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Press Release 13-076

What Happened to Dinosaurs' Predecessors After Earth's Largest Extinction 252 Million Years Ago?

Fossil-hunting expeditions to Tanzania, Zambia and Antarctica provide new insights

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Graphic illustration showing an artist depiction os Asilisaurus

After the ancient extinction, some animals, like Asilisaurus, had more restricted ranges.

Credit: Marlene Donnelly/Field Museum of Natural History


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Graphic illustration showing an artist depiction of Dicynodon

The extinction took out species like Dicynodon; other herbivores then moved in.

Credit: Marlene Donnelly/Field Museum of Natural History


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Global map showing South Africa, Zambia, Malawi, Tanzania, Antarctica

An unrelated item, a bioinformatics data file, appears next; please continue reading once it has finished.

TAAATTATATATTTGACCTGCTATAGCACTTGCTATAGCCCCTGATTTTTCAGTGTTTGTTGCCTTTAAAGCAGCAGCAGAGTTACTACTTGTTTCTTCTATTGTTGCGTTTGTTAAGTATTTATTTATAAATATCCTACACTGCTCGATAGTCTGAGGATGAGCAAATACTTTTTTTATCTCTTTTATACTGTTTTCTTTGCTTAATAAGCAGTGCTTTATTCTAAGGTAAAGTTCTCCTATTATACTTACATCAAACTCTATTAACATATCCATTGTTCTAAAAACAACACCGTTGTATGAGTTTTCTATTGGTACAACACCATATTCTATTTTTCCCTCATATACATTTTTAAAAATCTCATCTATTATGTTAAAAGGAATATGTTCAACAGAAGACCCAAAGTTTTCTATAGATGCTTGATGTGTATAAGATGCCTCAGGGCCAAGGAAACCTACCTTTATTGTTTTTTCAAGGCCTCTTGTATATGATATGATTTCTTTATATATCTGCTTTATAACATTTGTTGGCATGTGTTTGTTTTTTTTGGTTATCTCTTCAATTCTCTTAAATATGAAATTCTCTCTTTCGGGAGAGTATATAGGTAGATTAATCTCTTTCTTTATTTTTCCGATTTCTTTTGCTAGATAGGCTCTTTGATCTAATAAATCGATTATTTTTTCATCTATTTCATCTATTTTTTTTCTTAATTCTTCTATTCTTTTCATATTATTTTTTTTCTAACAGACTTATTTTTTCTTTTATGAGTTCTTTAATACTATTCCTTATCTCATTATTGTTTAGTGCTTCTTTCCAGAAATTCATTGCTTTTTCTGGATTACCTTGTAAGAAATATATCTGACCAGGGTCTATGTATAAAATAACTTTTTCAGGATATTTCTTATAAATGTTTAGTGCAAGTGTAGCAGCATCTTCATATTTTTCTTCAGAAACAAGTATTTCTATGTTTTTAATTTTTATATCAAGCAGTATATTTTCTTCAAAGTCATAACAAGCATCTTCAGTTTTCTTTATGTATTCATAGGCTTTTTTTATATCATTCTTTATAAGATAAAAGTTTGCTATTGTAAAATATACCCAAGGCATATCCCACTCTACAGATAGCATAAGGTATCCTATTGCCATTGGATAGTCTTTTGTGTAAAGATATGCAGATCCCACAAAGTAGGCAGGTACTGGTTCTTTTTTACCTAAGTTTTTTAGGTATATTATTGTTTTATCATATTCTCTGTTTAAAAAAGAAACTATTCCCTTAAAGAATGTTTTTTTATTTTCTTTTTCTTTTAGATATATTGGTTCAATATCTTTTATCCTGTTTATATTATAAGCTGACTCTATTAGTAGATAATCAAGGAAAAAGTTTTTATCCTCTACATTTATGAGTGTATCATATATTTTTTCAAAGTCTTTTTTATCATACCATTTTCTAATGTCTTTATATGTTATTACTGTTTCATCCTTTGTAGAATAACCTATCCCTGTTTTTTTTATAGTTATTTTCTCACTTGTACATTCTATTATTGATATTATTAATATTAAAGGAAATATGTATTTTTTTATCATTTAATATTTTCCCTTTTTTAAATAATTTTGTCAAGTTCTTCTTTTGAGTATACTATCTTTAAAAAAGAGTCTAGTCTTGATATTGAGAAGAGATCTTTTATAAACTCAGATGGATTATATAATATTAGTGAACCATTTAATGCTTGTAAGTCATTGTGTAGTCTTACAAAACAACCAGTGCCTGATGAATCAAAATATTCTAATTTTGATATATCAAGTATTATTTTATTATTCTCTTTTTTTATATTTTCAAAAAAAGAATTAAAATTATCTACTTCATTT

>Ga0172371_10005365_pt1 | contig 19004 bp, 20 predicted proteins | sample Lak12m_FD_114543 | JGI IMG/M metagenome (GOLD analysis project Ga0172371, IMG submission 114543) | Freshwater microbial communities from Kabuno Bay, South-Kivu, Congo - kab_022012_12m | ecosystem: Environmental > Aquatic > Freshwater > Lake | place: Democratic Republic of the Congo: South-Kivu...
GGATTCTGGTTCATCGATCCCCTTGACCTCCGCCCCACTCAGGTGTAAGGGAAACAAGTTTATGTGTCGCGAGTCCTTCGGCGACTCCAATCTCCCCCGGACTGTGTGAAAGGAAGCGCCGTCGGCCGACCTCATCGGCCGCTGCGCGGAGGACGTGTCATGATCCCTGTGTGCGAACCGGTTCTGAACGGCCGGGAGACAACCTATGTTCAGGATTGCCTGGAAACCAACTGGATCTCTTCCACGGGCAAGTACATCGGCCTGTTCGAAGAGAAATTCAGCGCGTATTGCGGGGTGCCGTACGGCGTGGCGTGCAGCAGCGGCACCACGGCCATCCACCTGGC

Fossils from South Africa, Zambia, Malawi, Tanzania, Antarctica were part of the research.

Credit: U of Texas at Austin/UW


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Paleontologist Christian Sidor excavates a fossil in Tanzania.

Paleontologist Christian Sidor excavates a fossil in Tanzania.

Credit: Linda Tsuji


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Scientists Ken Angielczyk, Roger Smith and Sebastien Steyer cast a skull of a dicynodont.

Scientists Ken Angielczyk, Roger Smith and Sebastien Steyer cast a skull of a dicynodont.

Credit: Christian Sidor/UW


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Fossilized remains on display on a table

Fossilized remains being sorted of a new specimen of Asilisaurus collected in Tanzania.

Credit: Roger H. M. Smith


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